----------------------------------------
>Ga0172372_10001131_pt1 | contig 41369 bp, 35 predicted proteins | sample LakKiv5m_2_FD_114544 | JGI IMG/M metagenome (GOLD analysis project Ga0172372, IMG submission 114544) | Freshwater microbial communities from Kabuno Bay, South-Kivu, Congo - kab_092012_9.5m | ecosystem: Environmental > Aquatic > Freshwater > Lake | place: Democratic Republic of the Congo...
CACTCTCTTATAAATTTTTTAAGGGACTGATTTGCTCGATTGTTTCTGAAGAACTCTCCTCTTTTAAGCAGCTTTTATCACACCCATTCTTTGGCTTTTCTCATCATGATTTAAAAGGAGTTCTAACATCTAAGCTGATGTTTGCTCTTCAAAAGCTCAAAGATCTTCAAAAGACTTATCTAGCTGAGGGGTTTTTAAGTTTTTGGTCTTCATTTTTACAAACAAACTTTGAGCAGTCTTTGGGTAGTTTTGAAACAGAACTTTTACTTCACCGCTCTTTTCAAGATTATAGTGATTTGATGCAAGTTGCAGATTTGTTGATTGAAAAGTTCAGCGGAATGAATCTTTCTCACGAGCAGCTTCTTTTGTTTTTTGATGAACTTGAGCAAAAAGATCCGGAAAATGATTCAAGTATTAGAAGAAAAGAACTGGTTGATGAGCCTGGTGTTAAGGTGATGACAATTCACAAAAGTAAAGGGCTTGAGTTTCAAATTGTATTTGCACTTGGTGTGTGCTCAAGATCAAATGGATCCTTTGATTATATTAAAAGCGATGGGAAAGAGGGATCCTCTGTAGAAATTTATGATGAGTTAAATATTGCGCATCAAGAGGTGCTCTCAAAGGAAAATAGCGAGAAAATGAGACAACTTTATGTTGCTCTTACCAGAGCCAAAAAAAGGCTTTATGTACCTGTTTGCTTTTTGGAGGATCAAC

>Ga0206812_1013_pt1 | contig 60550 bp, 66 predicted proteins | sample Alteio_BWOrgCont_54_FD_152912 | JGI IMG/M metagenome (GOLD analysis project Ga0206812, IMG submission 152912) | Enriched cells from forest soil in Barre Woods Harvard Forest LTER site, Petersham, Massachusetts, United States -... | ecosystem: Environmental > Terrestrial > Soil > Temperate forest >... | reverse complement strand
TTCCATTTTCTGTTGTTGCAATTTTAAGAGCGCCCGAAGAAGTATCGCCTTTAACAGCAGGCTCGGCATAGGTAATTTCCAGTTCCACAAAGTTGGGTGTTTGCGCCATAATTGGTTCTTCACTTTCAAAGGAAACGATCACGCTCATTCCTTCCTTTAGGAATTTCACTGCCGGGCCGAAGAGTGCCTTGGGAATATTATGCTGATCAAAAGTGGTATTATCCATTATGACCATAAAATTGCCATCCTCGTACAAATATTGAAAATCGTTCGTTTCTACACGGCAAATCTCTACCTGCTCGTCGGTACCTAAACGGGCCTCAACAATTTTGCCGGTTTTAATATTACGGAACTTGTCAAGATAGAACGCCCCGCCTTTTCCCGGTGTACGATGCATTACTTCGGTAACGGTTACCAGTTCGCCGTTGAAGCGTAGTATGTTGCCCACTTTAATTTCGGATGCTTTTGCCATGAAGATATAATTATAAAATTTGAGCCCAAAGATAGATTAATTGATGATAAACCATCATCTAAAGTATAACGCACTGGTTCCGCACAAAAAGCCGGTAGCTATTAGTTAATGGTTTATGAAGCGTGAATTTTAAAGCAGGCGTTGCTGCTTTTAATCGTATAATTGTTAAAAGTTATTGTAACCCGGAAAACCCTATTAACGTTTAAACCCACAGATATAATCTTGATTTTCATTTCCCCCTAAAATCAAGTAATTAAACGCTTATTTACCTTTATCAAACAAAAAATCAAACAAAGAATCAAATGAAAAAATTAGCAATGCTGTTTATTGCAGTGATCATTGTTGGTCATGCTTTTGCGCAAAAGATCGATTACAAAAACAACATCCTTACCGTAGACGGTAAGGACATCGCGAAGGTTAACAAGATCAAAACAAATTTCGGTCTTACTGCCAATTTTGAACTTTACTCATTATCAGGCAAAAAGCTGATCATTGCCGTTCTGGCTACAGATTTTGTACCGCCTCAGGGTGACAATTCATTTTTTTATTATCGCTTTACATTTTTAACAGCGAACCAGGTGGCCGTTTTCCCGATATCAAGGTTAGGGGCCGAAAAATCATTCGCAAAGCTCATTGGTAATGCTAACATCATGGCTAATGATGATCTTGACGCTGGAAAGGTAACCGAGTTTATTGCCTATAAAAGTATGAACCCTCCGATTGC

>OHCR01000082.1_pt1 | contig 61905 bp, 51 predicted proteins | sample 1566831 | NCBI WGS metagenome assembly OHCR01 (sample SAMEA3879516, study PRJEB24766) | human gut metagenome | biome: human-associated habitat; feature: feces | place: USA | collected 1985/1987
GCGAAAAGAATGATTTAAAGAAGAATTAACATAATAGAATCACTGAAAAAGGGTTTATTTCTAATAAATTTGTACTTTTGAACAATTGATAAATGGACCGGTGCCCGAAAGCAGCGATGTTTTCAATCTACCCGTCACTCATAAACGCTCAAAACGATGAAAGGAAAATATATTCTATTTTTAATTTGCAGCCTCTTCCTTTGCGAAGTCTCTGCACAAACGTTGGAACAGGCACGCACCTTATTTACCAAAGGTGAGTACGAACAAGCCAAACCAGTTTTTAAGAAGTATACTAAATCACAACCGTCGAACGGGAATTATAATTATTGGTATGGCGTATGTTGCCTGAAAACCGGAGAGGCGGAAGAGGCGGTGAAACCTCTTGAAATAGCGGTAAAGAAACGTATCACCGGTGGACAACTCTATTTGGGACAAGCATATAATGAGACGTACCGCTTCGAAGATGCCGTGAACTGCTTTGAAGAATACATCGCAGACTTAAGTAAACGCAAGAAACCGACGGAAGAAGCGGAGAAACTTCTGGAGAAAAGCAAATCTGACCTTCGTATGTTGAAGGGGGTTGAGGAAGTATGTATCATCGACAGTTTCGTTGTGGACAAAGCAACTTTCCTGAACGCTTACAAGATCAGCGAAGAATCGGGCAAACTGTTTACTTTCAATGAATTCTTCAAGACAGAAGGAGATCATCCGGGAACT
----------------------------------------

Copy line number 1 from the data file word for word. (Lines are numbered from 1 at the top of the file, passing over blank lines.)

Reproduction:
>Ga0172372_10001131_pt1 | contig 41369 bp, 35 predicted proteins | sample LakKiv5m_2_FD_114544 | JGI IMG/M metagenome (GOLD analysis project Ga0172372, IMG submission 114544) | Freshwater microbial communities from Kabuno Bay, South-Kivu, Congo - kab_092012_9.5m | ecosystem: Environmental > Aquatic > Freshwater > Lake | place: Democratic Republic of the Congo...